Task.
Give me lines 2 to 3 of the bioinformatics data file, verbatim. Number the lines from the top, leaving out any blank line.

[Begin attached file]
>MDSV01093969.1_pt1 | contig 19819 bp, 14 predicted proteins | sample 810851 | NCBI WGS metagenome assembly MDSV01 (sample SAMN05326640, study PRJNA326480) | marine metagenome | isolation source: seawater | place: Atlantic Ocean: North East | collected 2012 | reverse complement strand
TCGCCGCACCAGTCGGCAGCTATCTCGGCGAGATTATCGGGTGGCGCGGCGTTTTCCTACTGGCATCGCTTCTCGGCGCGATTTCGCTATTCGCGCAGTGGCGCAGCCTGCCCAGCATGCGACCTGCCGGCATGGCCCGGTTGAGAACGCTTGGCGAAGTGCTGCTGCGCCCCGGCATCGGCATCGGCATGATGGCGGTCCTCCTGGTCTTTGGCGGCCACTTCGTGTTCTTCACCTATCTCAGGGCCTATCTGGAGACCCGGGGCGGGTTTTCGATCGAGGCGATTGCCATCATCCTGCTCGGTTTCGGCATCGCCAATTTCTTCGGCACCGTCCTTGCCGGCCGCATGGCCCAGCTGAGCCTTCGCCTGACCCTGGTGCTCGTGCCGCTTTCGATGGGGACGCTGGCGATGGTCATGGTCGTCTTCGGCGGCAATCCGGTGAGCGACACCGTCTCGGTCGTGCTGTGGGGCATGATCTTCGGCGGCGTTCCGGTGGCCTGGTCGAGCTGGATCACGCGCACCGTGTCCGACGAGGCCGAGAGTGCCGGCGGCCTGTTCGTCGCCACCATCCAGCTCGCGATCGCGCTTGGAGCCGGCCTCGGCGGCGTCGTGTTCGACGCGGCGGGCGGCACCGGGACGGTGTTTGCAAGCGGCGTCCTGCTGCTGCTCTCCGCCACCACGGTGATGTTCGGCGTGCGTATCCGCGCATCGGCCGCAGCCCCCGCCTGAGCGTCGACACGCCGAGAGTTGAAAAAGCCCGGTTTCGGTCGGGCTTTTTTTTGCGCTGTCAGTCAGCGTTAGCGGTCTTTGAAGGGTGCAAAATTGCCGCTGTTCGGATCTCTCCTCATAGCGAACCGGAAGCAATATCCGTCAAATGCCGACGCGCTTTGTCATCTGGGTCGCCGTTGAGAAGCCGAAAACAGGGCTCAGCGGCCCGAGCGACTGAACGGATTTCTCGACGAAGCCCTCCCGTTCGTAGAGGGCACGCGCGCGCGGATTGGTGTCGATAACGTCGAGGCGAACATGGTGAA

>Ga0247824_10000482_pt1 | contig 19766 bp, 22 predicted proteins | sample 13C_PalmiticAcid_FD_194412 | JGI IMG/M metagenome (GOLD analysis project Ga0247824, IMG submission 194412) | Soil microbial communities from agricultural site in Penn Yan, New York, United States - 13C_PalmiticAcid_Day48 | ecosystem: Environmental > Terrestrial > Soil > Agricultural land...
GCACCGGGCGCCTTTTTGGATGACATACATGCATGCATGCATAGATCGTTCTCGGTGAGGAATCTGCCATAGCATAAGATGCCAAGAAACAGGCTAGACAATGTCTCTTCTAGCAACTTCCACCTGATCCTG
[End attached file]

TCGCCGCACCAGTCGGCAGCTATCTCGGCGAGATTATCGGGTGGCGCGGCGTTTTCCTACTGGCATCGCTTCTCGGCGCGATTTCGCTATTCGCGCAGTGGCGCAGCCTGCCCAGCATGCGACCTGCCGGCATGGCCCGGTTGAGAACGCTTGGCGAAGTGCTGCTGCGCCCCGGCATCGGCATCGGCATGATGGCGGTCCTCCTGGTCTTTGGCGGCCACTTCGTGTTCTTCACCTATCTCAGGGCCTATCTGGAGACCCGGGGCGGGTTTTCGATCGAGGCGATTGCCATCATCCTGCTCGGTTTCGGCATCGCCAATTTCTTCGGCACCGTCCTTGCCGGCCGCATGGCCCAGCTGAGCCTTCGCCTGACCCTGGTGCTCGTGCCGCTTTCGATGGGGACGCTGGCGATGGTCATGGTCGTCTTCGGCGGCAATCCGGTGAGCGACACCGTCTCGGTCGTGCTGTGGGGCATGATCTTCGGCGGCGTTCCGGTGGCCTGGTCGAGCTGGATCACGCGCACCGTGTCCGACGAGGCCGAGAGTGCCGGCGGCCTGTTCGTCGCCACCATCCAGCTCGCGATCGCGCTTGGAGCCGGCCTCGGCGGCGTCGTGTTCGACGCGGCGGGCGGCACCGGGACGGTGTTTGCAAGCGGCGTCCTGCTGCTGCTCTCCGCCACCACGGTGATGTTCGGCGTGCGTATCCGCGCATCGGCCGCAGCCCCCGCCTGAGCGTCGACACGCCGAGAGTTGAAAAAGCCCGGTTTCGGTCGGGCTTTTTTTTGCGCTGTCAGTCAGCGTTAGCGGTCTTTGAAGGGTGCAAAATTGCCGCTGTTCGGATCTCTCCTCATAGCGAACCGGAAGCAATATCCGTCAAATGCCGACGCGCTTTGTCATCTGGGTCGCCGTTGAGAAGCCGAAAACAGGGCTCAGCGGCCCGAGCGACTGAACGGATTTCTCGACGAAGCCCTCCCGTTCGTAGAGGGCACGCGCGCGCGGATTGGTGTCGATAACGTCGAGGCGAACATGGTGAA

>Ga0247824_10000482_pt1 | contig 19766 bp, 22 predicted proteins | sample 13C_PalmiticAcid_FD_194412 | JGI IMG/M metagenome (GOLD analysis project Ga0247824, IMG submission 194412) | Soil microbial communities from agricultural site in Penn Yan, New York, United States - 13C_PalmiticAcid_Day48 | ecosystem: Environmental > Terrestrial > Soil > Agricultural land...